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Jeff Beck

Republic Furnace age

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Need help with the age of a Republic L-125 furnace with a serial number of 5536.

Could this actually be the 36th week of 1955?

Also, I have never seen an air handler set up like this: Squirrel cage fan with two belt driven motors. Only one motor was actually connected to the fan pulley but both motors kicked on when the furnace called for circulation.

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tn_200932623402_DSCF0032.jpg

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There was a device in the air handler called a "Republic Gyroscopic Balance" that seemed to control the fan motors. The client was a young HVAC Tech who said he had never seen anything like that. Needless to say neither have I.

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tn_200932623437_DSCF0033.jpg

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I could get the furnace to fire but couldn't keep the fan running. This was enough to convince the client it was time to replace the furnace.

I googled Republic Furnace but couldn't find anything on them. Can anyone explain how this works, or more importantly why it was set up this way?

Thanks!

Jeff Beck

Foresight Inspection Service LLC

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I've never seen a Republic furnace, but based on the style of it, I would not doubt that it was from the 1950's or very early 60's. What was the age of the home? As for why it was done that way...I'd guess the name says it all. It was an attempt to smooth out the fan vibrations.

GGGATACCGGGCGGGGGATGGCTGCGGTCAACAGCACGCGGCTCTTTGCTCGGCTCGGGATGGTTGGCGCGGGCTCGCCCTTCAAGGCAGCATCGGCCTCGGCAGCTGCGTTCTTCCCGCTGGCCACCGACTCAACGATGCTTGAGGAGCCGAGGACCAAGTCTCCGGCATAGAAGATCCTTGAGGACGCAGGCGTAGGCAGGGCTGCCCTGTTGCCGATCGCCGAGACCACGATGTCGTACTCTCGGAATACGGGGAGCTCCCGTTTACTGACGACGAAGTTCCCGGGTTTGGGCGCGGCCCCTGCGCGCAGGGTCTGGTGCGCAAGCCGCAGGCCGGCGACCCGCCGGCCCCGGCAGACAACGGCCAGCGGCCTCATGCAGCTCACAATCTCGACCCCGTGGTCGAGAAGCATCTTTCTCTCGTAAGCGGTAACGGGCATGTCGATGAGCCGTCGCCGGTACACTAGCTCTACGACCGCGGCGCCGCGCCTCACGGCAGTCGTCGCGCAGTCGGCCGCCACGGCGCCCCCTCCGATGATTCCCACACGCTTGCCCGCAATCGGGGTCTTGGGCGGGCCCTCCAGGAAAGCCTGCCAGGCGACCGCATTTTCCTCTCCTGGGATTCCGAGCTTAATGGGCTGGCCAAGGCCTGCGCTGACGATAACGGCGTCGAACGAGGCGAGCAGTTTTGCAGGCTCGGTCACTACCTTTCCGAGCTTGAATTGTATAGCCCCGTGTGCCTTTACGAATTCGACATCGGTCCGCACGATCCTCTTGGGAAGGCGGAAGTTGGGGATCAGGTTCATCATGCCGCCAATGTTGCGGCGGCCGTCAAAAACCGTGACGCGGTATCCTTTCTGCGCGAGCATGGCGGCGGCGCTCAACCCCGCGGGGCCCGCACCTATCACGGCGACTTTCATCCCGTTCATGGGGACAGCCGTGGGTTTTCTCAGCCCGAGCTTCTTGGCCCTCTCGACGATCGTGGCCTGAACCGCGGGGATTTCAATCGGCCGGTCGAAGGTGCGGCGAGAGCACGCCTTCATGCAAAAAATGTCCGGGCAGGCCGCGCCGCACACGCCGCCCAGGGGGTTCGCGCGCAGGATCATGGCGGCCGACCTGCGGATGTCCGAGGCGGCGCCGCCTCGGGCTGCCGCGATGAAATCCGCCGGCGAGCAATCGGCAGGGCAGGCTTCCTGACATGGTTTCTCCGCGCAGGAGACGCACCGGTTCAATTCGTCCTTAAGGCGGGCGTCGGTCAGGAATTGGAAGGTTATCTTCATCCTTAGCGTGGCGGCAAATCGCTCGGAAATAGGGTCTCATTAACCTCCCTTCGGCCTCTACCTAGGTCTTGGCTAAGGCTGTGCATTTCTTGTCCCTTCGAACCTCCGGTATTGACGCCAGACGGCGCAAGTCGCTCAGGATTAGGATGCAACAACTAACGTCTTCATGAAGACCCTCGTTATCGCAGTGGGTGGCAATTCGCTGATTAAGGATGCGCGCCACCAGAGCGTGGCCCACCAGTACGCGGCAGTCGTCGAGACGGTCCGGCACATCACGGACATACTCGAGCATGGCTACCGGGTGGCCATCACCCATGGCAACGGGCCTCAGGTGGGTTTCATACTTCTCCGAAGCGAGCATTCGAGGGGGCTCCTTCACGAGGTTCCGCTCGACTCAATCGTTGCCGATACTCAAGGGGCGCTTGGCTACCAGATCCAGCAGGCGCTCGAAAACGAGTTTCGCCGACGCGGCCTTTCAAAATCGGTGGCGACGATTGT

Kinda cool, even if it didn't work anymore. Realistically, it's inefficient; put it out to pasture.

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Graphics look like 50s to me.

Am I the only one who collects ads for housey things from old magazines?

WJ

Every time I try, someone recycles it while uttering disparaging remarks about "clutter."

I'll bet that several people have written about trends in graphic design and product design, period by period, from the 20th century. If anyone knows of such a book or paper, I'd love to have it as a reference.

- Jim Katen, Oregon

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Jim,

I have often gone back to Henry Petroski and David Pye writings. In particular, the second chapter of "The Evolution of Useful Things" seems to express my thoughts. I also like "The Hidden Persuaders", I think by Sinclair.

Only crazy folks think about industrial design.

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Jim,

I have often gone back to Henry Petroski and David Pye writings. In particular, the second chapter of "The Evolution of Useful Things" seems to express my thoughts. I also like "The Hidden Persuaders", I think by Sinclair.

Only crazy folks think about industrial design.